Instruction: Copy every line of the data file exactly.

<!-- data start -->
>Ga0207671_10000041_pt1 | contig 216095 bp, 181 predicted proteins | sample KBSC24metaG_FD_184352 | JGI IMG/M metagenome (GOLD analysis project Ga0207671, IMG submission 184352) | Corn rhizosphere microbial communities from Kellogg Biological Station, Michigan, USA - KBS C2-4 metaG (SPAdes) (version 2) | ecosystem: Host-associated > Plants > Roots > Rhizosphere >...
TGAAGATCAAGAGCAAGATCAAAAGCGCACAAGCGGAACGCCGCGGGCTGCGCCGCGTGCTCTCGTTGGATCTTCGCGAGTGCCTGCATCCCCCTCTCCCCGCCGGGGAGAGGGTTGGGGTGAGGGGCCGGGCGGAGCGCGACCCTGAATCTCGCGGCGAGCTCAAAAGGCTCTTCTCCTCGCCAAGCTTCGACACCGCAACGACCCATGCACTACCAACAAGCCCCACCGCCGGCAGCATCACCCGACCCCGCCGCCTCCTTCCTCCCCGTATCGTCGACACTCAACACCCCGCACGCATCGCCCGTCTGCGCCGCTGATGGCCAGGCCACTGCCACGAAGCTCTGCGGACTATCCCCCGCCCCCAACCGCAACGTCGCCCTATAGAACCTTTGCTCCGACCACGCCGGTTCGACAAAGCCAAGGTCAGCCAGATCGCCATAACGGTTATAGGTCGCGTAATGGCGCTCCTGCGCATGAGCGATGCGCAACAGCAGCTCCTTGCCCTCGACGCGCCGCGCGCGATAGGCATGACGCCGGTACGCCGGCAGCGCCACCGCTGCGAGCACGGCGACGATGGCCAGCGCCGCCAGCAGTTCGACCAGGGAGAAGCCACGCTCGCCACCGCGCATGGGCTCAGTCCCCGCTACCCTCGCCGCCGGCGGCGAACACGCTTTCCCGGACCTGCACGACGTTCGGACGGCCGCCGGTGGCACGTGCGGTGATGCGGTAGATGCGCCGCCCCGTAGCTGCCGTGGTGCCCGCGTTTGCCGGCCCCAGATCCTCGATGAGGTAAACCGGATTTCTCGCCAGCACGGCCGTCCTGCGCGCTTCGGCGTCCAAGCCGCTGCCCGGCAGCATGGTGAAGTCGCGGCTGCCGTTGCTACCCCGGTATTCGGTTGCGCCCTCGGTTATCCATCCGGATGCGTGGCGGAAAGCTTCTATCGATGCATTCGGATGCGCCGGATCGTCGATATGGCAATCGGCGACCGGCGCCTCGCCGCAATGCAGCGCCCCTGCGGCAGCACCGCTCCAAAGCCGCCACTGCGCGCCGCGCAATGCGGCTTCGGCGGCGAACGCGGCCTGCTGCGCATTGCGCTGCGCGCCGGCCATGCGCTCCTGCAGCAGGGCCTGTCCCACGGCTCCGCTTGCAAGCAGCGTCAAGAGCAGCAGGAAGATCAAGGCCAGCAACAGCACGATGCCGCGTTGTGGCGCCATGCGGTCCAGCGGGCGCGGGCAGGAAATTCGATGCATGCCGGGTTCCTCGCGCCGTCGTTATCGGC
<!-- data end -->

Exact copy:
>Ga0207671_10000041_pt1 | contig 216095 bp, 181 predicted proteins | sample KBSC24metaG_FD_184352 | JGI IMG/M metagenome (GOLD analysis project Ga0207671, IMG submission 184352) | Corn rhizosphere microbial communities from Kellogg Biological Station, Michigan, USA - KBS C2-4 metaG (SPAdes) (version 2) | ecosystem: Host-associated > Plants > Roots > Rhizosphere >...
TGAAGATCAAGAGCAAGATCAAAAGCGCACAAGCGGAACGCCGCGGGCTGCGCCGCGTGCTCTCGTTGGATCTTCGCGAGTGCCTGCATCCCCCTCTCCCCGCCGGGGAGAGGGTTGGGGTGAGGGGCCGGGCGGAGCGCGACCCTGAATCTCGCGGCGAGCTCAAAAGGCTCTTCTCCTCGCCAAGCTTCGACACCGCAACGACCCATGCACTACCAACAAGCCCCACCGCCGGCAGCATCACCCGACCCCGCCGCCTCCTTCCTCCCCGTATCGTCGACACTCAACACCCCGCACGCATCGCCCGTCTGCGCCGCTGATGGCCAGGCCACTGCCACGAAGCTCTGCGGACTATCCCCCGCCCCCAACCGCAACGTCGCCCTATAGAACCTTTGCTCCGACCACGCCGGTTCGACAAAGCCAAGGTCAGCCAGATCGCCATAACGGTTATAGGTCGCGTAATGGCGCTCCTGCGCATGAGCGATGCGCAACAGCAGCTCCTTGCCCTCGACGCGCCGCGCGCGATAGGCATGACGCCGGTACGCCGGCAGCGCCACCGCTGCGAGCACGGCGACGATGGCCAGCGCCGCCAGCAGTTCGACCAGGGAGAAGCCACGCTCGCCACCGCGCATGGGCTCAGTCCCCGCTACCCTCGCCGCCGGCGGCGAACACGCTTTCCCGGACCTGCACGACGTTCGGACGGCCGCCGGTGGCACGTGCGGTGATGCGGTAGATGCGCCGCCCCGTAGCTGCCGTGGTGCCCGCGTTTGCCGGCCCCAGATCCTCGATGAGGTAAACCGGATTTCTCGCCAGCACGGCCGTCCTGCGCGCTTCGGCGTCCAAGCCGCTGCCCGGCAGCATGGTGAAGTCGCGGCTGCCGTTGCTACCCCGGTATTCGGTTGCGCCCTCGGTTATCCATCCGGATGCGTGGCGGAAAGCTTCTATCGATGCATTCGGATGCGCCGGATCGTCGATATGGCAATCGGCGACCGGCGCCTCGCCGCAATGCAGCGCCCCTGCGGCAGCACCGCTCCAAAGCCGCCACTGCGCGCCGCGCAATGCGGCTTCGGCGGCGAACGCGGCCTGCTGCGCATTGCGCTGCGCGCCGGCCATGCGCTCCTGCAGCAGGGCCTGTCCCACGGCTCCGCTTGCAAGCAGCGTCAAGAGCAGCAGGAAGATCAAGGCCAGCAACAGCACGATGCCGCGTTGTGGCGCCATGCGGTCCAGCGGGCGCGGGCAGGAAATTCGATGCATGCCGGGTTCCTCGCGCCGTCGTTATCGGC